“To violate the provision of the bill, one must travel or otherwise engage in interstate activity with the intent to cause damage or loss to an animal enterprise. While the losses of profits, lab experiments or other intangible losses are included, it must be proved that such losses were specifically intended for the law to be applied.”

In other words, those “who conscientiously believe that it is their duty to peacefully protest” through civil disobedience could be labeled terrorists. But only if they intended to make a difference.

The penalties go up from here, predictably, and you can take a look for yourself. What’s most important to note is not the specific amount of years in prison, but the fact that the penalties revolve around money. They operate in terms of corporate property and profits. That’s what this bill is about. It’s not about stopping “violence,” because violence hasn’t taken place. It’s about classifying “non-violent physical obstruction,” crimes that do not “instill in another the reasonable fear of serious bodily injury,” and property crimes as “terrorism,” in order to demonize and silence dissent.


Lawmakers have attempted to silence pesky activists who have spoken up for their First Amendment rights by paying lip service to their concerns. Namely, they tacked a note onto AETA that says the definition of “economic damage”:

(A) does not include any lawful economic disruption (including a lawful boycott) that results from lawful public, governmental, or business reaction to the disclosure of information about an animal enterprise

This is no safeguard. For instance, undercover investigators and whistleblowers may cause financial loss for a company beyond the losses related to “lawful” third party reactions. Companies may argue that salaries for undercover investigators, increased internal security, and extensive employee background checks are added costs of doing business because of activists.

The other First Amendment “protection” in the bill is even more absurd.

(e) RULES OF CONSTRUCTION.—Nothing in this section shall be construed—
(1) to prohibit any expressive conduct (including peaceful picketing or other peaceful demonstration) protected from legal prohibition by the First Amendment to the Constitution;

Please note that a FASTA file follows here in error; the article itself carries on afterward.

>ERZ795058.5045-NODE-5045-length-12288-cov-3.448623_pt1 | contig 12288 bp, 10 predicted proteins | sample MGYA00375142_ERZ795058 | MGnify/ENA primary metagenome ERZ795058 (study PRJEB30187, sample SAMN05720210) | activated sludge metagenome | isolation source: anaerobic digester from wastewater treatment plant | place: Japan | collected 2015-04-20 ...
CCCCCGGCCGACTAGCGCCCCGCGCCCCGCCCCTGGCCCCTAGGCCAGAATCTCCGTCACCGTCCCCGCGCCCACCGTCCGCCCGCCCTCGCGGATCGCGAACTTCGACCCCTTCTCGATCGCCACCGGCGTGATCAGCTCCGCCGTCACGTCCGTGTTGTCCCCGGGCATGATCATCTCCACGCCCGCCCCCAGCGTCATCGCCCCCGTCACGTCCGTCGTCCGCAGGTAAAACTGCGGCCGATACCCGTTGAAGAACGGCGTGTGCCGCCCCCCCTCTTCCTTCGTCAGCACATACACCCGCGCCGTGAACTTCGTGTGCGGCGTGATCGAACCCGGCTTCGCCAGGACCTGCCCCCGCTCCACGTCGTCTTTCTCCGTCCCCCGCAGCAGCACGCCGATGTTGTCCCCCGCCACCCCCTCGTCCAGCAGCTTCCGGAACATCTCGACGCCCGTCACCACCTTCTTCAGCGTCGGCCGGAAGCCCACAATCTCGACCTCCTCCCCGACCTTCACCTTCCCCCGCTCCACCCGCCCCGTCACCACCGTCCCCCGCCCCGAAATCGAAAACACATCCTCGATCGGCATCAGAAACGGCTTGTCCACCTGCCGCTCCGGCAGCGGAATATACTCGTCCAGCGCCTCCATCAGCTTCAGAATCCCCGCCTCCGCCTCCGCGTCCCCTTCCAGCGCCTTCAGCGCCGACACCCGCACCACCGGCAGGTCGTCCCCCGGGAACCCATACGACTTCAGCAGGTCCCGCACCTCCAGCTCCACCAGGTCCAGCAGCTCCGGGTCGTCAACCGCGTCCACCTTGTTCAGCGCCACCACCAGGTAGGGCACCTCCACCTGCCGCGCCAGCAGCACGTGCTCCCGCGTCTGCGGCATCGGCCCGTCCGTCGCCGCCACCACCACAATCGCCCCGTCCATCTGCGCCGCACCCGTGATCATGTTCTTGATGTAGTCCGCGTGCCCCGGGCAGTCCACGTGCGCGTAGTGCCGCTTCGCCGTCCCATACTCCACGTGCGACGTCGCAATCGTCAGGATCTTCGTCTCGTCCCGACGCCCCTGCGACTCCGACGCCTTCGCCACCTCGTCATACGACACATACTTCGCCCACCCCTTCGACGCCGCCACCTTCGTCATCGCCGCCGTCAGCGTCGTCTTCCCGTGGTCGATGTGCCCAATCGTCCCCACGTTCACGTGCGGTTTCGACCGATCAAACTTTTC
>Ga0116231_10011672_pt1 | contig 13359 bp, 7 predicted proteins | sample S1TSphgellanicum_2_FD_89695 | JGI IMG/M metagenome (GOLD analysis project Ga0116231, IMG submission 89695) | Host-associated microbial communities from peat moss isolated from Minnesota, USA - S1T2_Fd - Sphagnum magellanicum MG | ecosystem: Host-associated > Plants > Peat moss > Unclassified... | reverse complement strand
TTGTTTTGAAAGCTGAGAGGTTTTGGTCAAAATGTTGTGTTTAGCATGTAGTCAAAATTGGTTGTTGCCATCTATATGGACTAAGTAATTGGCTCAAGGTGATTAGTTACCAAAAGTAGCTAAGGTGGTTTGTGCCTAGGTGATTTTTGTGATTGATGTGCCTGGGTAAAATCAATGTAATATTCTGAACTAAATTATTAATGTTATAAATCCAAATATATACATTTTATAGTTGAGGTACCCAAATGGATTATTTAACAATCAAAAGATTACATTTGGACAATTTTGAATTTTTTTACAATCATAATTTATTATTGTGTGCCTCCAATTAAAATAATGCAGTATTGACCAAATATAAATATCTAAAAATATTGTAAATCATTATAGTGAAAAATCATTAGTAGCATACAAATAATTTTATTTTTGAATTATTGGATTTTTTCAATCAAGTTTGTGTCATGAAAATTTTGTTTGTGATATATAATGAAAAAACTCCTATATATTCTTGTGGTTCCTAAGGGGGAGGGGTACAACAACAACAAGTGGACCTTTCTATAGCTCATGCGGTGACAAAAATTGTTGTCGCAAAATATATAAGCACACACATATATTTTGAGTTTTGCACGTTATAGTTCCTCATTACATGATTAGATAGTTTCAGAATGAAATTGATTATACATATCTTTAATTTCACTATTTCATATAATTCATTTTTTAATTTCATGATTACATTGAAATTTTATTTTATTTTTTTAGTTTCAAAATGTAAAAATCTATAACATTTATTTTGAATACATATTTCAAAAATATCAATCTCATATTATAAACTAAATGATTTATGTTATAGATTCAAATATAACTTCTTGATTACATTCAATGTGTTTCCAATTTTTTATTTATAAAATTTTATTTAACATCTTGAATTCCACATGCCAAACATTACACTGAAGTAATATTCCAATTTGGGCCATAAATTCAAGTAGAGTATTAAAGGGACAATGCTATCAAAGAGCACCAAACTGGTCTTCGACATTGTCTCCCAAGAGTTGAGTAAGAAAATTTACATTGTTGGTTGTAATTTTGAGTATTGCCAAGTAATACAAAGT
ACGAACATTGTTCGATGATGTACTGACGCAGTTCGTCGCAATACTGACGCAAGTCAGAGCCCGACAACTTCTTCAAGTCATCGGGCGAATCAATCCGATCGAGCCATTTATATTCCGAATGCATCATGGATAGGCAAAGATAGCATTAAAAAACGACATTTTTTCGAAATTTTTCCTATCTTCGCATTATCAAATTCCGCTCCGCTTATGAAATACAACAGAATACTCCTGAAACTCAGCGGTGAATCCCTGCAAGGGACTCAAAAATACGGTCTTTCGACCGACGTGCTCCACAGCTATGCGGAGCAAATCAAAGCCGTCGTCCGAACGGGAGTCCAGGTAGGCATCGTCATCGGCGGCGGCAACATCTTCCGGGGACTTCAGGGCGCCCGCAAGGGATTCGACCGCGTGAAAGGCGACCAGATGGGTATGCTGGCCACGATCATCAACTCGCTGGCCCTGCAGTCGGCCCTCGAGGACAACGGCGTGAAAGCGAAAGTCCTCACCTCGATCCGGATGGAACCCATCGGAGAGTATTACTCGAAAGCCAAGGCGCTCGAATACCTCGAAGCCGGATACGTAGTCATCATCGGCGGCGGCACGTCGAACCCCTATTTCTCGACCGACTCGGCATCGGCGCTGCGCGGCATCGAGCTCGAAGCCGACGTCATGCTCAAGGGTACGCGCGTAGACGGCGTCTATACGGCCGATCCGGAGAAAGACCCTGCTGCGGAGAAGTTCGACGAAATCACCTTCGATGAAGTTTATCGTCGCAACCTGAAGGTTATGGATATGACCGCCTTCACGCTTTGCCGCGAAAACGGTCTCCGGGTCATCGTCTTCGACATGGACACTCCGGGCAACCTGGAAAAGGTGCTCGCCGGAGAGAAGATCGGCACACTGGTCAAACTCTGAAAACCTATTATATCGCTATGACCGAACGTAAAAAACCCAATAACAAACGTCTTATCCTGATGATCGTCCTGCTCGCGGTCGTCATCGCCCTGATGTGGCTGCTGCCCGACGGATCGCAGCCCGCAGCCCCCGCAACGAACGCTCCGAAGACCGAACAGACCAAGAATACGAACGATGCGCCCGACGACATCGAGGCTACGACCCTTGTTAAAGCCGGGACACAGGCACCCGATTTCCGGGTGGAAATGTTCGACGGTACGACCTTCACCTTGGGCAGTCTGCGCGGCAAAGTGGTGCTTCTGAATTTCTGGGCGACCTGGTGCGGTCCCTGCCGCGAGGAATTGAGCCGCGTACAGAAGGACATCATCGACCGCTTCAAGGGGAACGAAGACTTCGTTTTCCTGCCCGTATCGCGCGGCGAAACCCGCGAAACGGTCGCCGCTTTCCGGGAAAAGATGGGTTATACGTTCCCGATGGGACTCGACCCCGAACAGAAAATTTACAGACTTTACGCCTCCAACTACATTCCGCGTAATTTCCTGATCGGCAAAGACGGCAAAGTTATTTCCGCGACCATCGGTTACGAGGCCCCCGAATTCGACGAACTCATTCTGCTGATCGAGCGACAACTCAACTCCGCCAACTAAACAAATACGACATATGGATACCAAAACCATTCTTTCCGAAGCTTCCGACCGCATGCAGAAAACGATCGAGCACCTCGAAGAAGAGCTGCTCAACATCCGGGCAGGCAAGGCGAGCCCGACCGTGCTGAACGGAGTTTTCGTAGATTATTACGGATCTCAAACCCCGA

The fact that lawmakers note the legislation doesn’t prohibit conduct “protected from legal prohibition by the First Amendment” shows that they realize it is vague and overly broad. That truth is that no bill could blatantly prohibit First Amendment conduct or it would get tossed out immediately. This clause is a red herring to distract from the content of the bill, and the politics behind it, and ease public fears. But simply proclaiming “this legislation is Constitutional!” doesn’t make it so.


We’ve walked through the specifics of the bill, step by step, but that can only take us so far. Laws don’t exist in a vacuum: they have to be put in the broader post-9/11 political context in which we all live.

*AETA chills free speech. Even if we buy the rhetoric of industry groups and lawmakers that this legislation won’t directly target First Amendment activity, the damage is still done. This legislation will impact all animal activists, even if they never enter the courtroom. It will add to the chilling effect that already exists because of “eco-terrorism” rhetoric by corporations, lawmakers and law enforcement.

Through my interviews with grassroots animal rights activists, national organizations, and their attorneys, I have heard widespread fears that the word “terrorist” could one day be turned against them, even though they use legal tactics. This legislation will add to this fear and distrust, and will force Americans to decide if speaking up for animals is really worth the risk of being labeled a “terrorist,” either in the media or the courtroom. That’s not a choice anyone should have to make.